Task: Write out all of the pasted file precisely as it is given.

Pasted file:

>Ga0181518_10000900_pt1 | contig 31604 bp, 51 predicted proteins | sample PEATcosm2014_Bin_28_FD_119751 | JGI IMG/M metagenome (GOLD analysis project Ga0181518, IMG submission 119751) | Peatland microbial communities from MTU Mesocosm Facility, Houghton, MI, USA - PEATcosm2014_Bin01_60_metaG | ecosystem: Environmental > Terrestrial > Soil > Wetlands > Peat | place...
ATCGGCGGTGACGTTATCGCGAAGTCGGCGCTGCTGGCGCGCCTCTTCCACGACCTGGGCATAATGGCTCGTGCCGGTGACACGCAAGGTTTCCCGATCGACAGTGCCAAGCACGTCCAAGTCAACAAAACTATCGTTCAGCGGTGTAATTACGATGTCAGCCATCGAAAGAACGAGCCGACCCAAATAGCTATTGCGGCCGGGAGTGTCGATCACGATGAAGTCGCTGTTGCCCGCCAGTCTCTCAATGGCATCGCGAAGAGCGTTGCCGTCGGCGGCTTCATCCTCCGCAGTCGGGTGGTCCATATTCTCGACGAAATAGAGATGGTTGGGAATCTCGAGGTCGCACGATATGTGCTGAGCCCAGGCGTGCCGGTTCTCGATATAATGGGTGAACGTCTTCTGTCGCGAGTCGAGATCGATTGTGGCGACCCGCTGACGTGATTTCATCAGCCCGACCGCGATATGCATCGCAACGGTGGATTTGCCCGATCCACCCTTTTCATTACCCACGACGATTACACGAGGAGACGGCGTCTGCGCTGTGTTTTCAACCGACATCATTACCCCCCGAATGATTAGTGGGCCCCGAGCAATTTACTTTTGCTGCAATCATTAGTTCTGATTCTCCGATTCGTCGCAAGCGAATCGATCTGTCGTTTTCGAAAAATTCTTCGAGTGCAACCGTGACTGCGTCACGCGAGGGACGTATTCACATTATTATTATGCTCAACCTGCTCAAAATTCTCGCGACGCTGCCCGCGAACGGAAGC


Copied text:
>Ga0181518_10000900_pt1 | contig 31604 bp, 51 predicted proteins | sample PEATcosm2014_Bin_28_FD_119751 | JGI IMG/M metagenome (GOLD analysis project Ga0181518, IMG submission 119751) | Peatland microbial communities from MTU Mesocosm Facility, Houghton, MI, USA - PEATcosm2014_Bin01_60_metaG | ecosystem: Environmental > Terrestrial > Soil > Wetlands > Peat | place...
ATCGGCGGTGACGTTATCGCGAAGTCGGCGCTGCTGGCGCGCCTCTTCCACGACCTGGGCATAATGGCTCGTGCCGGTGACACGCAAGGTTTCCCGATCGACAGTGCCAAGCACGTCCAAGTCAACAAAACTATCGTTCAGCGGTGTAATTACGATGTCAGCCATCGAAAGAACGAGCCGACCCAAATAGCTATTGCGGCCGGGAGTGTCGATCACGATGAAGTCGCTGTTGCCCGCCAGTCTCTCAATGGCATCGCGAAGAGCGTTGCCGTCGGCGGCTTCATCCTCCGCAGTCGGGTGGTCCATATTCTCGACGAAATAGAGATGGTTGGGAATCTCGAGGTCGCACGATATGTGCTGAGCCCAGGCGTGCCGGTTCTCGATATAATGGGTGAACGTCTTCTGTCGCGAGTCGAGATCGATTGTGGCGACCCGCTGACGTGATTTCATCAGCCCGACCGCGATATGCATCGCAACGGTGGATTTGCCCGATCCACCCTTTTCATTACCCACGACGATTACACGAGGAGACGGCGTCTGCGCTGTGTTTTCAACCGACATCATTACCCCCCGAATGATTAGTGGGCCCCGAGCAATTTACTTTTGCTGCAATCATTAGTTCTGATTCTCCGATTCGTCGCAAGCGAATCGATCTGTCGTTTTCGAAAAATTCTTCGAGTGCAACCGTGACTGCGTCACGCGAGGGACGTATTCACATTATTATTATGCTCAACCTGCTCAAAATTCTCGCGACGCTGCCCGCGAACGGAAGC